The subject of these meetings, according to Friedman, is to reach some sort of deal. Friedman's analysis starts from the theme that both Iran and the US have checkmated each other inside Iraq. And rather than fight on, they are talking turkey (the bird not the country).
The Iranians no longer believe the United States is capable of creating a stable, anti-Iranian, pro-American government in Baghdad. Instead, they are terrified the United States will spoil their plans to consolidate influence within Iraq. So, while they are doing everything they can to destabilize the regime, they are negotiating with Washington. The report that three-quarters of U.S. casualties in recent weeks were caused by "rogue" Shiite militia sounds plausible. The United States has reached a level of understanding with some nonjihadist Sunni insurgent groups, many of them Baathist. The Iranians do not want to see this spread -- at least not unless the United States first deals with Tehran. The jihadists, calling themselves al Qaeda in Iraq, do not want this either, and so they have carried out a wave of assassinations of those Sunnis who have aligned with the United States, and they have killed four key aides to Ayatollah Ali al-Sistani, a key Shiite figure.
If this sounds complicated, it is. The United States is fighting Sunnis and Shia, making peace with some Sunnis and encouraging some Shia to split off -- all the time waging an offensive against most everyone. The Iranians support many, but not all, of the Shiite groups in Iraq. In fact, many of the Iraqi Shia have grown quite wary of the Iranians. And for their part, the Saudis are condemning the Americans while hoping they stay -- and supporting Sunnis who might or might not be fighting the Americans.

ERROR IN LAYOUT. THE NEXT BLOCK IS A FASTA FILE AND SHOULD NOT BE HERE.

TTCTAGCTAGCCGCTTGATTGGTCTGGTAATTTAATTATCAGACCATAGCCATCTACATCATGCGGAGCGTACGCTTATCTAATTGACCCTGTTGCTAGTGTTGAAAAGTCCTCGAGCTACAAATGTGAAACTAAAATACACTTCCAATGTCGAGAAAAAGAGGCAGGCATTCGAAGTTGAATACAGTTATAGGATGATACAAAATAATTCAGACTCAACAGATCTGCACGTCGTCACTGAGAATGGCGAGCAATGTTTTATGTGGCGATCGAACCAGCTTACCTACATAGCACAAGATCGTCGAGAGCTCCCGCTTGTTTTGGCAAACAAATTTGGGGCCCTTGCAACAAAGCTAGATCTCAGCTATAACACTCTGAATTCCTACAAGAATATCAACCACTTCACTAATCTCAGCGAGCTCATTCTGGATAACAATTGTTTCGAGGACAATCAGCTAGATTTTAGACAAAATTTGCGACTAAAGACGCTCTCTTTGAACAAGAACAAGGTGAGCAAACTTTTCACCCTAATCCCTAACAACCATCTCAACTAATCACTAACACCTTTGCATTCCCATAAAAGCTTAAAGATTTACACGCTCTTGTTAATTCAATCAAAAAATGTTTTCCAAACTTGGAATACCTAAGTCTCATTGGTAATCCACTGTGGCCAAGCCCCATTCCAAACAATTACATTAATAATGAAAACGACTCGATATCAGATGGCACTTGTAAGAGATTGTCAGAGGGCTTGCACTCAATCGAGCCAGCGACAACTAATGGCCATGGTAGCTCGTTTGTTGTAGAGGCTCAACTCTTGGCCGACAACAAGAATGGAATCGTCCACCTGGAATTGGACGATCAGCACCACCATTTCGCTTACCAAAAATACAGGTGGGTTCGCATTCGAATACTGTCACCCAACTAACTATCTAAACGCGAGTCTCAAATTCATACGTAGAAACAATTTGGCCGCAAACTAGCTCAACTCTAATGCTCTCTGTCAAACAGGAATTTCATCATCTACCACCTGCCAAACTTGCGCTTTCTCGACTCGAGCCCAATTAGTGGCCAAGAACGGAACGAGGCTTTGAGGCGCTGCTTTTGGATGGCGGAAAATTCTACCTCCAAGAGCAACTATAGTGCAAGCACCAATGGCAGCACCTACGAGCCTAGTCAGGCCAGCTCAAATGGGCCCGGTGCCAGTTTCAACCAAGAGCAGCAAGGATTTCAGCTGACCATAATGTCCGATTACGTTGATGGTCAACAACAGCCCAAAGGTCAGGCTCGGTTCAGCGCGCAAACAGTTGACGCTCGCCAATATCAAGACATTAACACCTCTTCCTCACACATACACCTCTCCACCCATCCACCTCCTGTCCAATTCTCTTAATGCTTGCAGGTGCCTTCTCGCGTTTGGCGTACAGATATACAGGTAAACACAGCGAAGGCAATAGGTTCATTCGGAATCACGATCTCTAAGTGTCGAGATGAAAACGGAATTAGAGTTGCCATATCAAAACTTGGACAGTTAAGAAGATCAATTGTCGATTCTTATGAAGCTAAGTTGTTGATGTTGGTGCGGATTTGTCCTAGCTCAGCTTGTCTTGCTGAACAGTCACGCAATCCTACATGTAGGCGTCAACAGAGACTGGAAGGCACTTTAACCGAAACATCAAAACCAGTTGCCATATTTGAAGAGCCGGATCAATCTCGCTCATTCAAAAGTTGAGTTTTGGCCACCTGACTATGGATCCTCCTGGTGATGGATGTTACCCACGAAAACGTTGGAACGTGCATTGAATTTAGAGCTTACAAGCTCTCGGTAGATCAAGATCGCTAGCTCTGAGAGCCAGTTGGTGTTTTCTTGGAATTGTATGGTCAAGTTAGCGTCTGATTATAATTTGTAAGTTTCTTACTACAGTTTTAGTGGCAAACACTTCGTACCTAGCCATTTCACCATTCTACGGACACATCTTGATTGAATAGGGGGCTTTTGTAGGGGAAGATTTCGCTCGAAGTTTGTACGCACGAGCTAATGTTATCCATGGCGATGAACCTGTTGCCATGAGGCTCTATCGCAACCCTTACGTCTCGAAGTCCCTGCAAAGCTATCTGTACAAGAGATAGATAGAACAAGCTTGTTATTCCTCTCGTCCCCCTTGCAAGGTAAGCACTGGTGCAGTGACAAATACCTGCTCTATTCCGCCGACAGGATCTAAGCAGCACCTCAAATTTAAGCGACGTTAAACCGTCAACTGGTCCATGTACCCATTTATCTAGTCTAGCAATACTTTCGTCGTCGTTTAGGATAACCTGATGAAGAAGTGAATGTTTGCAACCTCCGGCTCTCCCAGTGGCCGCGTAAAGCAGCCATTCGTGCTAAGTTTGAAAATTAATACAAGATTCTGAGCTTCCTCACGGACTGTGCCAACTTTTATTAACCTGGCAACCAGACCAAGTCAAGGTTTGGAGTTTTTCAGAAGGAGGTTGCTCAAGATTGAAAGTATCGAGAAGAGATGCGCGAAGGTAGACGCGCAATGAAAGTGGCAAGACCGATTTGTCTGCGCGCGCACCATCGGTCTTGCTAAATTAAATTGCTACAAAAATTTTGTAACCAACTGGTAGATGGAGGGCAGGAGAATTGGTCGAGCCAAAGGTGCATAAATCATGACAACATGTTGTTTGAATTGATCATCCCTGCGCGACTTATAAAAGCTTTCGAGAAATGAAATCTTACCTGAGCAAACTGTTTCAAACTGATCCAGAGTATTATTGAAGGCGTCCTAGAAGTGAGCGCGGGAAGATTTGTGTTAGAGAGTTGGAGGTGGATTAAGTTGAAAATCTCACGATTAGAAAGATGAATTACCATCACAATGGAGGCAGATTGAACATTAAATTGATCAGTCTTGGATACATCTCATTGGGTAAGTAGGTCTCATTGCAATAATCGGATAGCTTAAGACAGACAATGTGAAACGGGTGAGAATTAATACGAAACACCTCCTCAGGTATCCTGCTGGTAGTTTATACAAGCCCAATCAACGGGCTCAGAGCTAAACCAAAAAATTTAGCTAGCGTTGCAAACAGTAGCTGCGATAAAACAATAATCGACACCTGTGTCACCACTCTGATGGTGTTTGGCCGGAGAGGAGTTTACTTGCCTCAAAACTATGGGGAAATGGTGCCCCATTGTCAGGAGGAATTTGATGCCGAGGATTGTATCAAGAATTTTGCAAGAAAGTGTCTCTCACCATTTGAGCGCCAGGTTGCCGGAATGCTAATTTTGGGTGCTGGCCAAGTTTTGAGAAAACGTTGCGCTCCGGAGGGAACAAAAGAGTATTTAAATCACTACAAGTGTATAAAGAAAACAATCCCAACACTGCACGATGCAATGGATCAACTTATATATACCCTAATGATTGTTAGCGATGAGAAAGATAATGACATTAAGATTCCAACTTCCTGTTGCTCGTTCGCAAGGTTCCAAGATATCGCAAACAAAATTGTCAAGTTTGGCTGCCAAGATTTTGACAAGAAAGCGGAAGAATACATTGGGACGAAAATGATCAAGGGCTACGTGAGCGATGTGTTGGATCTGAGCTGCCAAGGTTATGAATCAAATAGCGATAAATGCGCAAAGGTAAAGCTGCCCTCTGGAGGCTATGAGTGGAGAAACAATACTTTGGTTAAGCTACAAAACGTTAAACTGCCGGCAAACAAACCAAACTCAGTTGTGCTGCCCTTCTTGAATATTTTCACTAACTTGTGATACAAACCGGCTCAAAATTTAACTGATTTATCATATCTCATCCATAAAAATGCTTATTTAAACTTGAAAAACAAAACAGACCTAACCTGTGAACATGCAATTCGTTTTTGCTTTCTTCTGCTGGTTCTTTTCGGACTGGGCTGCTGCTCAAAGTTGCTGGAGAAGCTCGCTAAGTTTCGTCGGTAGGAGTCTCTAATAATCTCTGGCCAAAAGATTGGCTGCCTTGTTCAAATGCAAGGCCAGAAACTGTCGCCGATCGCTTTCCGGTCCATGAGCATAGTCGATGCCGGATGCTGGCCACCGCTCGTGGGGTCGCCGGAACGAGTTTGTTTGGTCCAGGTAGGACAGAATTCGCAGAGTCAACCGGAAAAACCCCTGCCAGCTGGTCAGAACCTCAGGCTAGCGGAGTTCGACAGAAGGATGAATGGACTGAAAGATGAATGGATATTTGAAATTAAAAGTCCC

The situation not only is totally out of hand, but the chance that anyone will come out of it with what they really want is slim. The United States probably will not get a pro-American government and the Iranians probably will not get to impose their will on all or part of Iraq. The Saudis, meanwhile, are feeling themselves being sucked into the Sunni quagmire.
The reader can make of the STRATFOR report what he will. Certainly the assertion that the US and Iran have been meeting seems plausible enough. And they must be talking about something besides the weather. My own subjective assessment to the following propositions is as follows.
|The US is pushing Maliki and the Baghdad politicians hard to make a deal.||High||The stronger the prospects of a deal, the more support will be forthcoming from the US Congress and the weaker the Iranian belief that a viable, unitary state is impossible will be.|
|Maliki is angry at Petraeus||Medium||One the hand, Maliki would naturally be irked at being bypassed. On the other hand, he might secretly be glad that Petraeus' is doing what he would be loathe to attempt. Why is he in Iran? Getting electricity sounds plausible. But perhaps he is looking for allies or simply trying to find out what is going on.|
|The US is brokering a regional deal with Iran||Medium ... but||If you read carefully, it is regional deal not a bilateral one. Iraq, being a microcosm of the entire region is reverberating through its neighbors. Is this a bad thing? That depends. Certainly the shape of the "deal" will depend to a large extent on how far Petraeus and Crocker get in shaping the reality inside Iraq.|